On Saturday night as Jews initiated the penitential Selichot cycle of prayers leading up to Rosh Hashanah, someone was outside two of the Orthodox synagogues in Seattle’s Seward Park neighborhood, spray-painting swastikas, the word “Nazi,” and “Fourth Riech” (misspelled) on the doors and sidewalks outside. Of course everyone’s very upset here, understandably so, but my wife’s initial reaction on hearing the news may be right: That it was a disgruntled Jewish teenager or some disturbed person from the community itself who did it
The choice of Selichot night, a solemn occasion, struck me as significant. No one outside the community would know it was anything special. So did the misspelling of Reich. Would a real neo-Nazi get that wrong? And painting simply the word “Nazi”? This doesn’t quite add up. The neighborhood around the two shuls is predominantly Jewish and African-American. Somehow I don’t see black youths painting Nazi iconography. In turn, the synagogues are out of the way, not well known in Seattle, geographically isolated, and quite hard to find. An odd choice, all around, for a genuine anti-Semite.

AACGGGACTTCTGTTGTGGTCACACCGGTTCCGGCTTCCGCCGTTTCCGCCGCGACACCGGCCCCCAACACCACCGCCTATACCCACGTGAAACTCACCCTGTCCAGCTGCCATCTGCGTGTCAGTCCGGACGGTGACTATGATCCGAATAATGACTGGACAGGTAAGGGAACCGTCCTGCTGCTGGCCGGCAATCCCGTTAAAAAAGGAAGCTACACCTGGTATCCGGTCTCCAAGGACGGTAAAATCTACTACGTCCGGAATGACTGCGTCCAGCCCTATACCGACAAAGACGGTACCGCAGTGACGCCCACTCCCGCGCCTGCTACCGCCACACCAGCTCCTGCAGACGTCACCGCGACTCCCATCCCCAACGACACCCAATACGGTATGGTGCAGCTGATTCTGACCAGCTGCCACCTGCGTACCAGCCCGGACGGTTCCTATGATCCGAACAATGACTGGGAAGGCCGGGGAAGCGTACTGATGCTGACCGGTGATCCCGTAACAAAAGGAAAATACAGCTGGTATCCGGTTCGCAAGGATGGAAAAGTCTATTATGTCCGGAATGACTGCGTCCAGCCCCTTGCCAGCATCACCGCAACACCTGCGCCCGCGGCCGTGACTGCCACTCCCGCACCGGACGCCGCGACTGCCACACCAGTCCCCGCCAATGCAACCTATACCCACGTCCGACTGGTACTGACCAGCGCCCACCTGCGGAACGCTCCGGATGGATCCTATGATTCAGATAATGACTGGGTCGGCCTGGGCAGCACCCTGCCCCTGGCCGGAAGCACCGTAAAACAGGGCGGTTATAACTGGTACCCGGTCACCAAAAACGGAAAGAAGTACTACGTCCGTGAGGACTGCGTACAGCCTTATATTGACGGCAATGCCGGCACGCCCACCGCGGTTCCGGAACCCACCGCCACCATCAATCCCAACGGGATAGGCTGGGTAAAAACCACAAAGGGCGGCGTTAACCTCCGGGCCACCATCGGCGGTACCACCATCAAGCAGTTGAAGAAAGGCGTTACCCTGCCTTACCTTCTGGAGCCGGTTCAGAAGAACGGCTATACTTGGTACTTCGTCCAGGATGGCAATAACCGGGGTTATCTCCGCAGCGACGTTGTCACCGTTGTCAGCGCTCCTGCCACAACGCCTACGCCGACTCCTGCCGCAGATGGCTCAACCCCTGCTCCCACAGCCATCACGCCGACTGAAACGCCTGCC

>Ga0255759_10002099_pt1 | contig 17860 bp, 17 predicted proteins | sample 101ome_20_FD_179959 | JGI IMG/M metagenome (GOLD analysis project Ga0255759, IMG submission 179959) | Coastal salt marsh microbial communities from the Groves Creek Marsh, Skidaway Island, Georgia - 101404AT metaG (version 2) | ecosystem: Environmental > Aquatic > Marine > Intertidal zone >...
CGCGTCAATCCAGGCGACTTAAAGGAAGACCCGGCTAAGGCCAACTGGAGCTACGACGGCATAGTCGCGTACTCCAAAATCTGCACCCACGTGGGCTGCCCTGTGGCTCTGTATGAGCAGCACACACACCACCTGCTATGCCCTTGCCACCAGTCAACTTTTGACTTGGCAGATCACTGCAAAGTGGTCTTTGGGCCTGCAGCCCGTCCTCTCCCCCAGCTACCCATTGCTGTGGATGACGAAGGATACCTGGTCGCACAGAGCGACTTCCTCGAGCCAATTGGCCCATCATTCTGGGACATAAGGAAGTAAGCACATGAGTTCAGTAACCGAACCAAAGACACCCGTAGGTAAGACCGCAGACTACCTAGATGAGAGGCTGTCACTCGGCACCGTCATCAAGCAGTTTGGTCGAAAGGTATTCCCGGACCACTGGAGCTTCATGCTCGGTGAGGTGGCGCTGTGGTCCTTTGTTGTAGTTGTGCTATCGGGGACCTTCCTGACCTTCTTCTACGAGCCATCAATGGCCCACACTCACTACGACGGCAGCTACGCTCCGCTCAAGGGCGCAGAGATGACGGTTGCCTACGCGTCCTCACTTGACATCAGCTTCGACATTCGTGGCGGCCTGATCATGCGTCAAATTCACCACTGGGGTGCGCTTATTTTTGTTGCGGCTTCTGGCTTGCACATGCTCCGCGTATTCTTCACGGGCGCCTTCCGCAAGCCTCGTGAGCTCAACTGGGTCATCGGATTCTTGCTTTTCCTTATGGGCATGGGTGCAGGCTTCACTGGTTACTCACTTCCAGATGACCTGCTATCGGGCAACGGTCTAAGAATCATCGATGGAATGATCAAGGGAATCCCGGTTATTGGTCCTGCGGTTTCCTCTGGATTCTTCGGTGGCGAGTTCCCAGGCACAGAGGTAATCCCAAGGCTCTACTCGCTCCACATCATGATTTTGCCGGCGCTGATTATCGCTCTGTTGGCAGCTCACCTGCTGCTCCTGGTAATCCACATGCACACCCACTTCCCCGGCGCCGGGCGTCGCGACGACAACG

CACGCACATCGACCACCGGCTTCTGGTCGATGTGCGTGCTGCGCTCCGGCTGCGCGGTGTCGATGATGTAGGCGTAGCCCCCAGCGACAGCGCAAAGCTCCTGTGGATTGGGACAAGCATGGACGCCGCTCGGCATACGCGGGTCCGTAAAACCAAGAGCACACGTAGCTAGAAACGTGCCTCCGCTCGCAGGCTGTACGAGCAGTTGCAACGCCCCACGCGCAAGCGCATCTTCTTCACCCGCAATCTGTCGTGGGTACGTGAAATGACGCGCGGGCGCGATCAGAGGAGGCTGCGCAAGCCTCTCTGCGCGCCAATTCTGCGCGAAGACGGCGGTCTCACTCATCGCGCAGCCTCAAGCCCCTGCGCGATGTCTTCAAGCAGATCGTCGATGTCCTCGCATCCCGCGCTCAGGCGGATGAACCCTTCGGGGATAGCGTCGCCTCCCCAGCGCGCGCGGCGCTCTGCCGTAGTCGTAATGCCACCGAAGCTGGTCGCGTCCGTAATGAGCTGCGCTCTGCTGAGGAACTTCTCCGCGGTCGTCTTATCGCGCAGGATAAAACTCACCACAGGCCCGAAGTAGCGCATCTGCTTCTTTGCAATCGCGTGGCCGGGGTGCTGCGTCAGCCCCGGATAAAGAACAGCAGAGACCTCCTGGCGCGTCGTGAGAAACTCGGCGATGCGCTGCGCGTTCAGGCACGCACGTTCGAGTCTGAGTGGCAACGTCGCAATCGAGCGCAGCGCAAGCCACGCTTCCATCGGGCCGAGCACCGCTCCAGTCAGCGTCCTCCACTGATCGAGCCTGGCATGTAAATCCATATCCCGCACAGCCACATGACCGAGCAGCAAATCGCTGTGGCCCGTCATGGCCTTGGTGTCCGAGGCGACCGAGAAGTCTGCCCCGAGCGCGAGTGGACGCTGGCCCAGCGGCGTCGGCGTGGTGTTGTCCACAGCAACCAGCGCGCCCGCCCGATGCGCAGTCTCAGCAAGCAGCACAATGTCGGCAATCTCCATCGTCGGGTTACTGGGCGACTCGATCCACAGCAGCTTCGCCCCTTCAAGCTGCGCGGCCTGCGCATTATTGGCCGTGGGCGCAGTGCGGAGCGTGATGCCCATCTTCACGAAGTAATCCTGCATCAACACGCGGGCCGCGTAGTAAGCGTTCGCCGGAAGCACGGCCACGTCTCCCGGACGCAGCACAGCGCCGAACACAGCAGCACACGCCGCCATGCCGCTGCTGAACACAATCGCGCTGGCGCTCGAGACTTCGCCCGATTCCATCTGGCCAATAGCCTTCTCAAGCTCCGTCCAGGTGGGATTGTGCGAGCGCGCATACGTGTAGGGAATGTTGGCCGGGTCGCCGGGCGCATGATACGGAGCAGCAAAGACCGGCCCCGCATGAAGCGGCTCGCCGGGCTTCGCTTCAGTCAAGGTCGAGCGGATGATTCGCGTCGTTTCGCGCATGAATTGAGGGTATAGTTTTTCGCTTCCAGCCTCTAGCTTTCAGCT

For what it’s worth, my prediction is that if the culprit is found, he will turn out to be Jewish. It reminds me of my own experience growing up. In our Reform Hebrew school class, the boys routinely doodled swastikas and SS insignia on their notebooks. When the befuddled, ineffectual teacher turned his back on us, boys would be jumping up and giving him Nazi salutes. Let’s see if my guess turns out to be right.